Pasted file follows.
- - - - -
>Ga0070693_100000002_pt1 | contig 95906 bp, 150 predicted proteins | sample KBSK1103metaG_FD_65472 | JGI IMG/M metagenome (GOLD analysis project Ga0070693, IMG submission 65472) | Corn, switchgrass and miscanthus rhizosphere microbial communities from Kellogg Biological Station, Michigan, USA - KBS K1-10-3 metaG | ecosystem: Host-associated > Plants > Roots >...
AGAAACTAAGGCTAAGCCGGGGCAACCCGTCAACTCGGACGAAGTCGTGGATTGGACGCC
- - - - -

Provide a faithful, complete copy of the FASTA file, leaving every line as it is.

>Ga0070693_100000002_pt1 | contig 95906 bp, 150 predicted proteins | sample KBSK1103metaG_FD_65472 | JGI IMG/M metagenome (GOLD analysis project Ga0070693, IMG submission 65472) | Corn, switchgrass and miscanthus rhizosphere microbial communities from Kellogg Biological Station, Michigan, USA - KBS K1-10-3 metaG | ecosystem: Host-associated > Plants > Roots >...
AGAAACTAAGGCTAAGCCGGGGCAACCCGTCAACTCGGACGAAGTCGTGGATTGGACGCC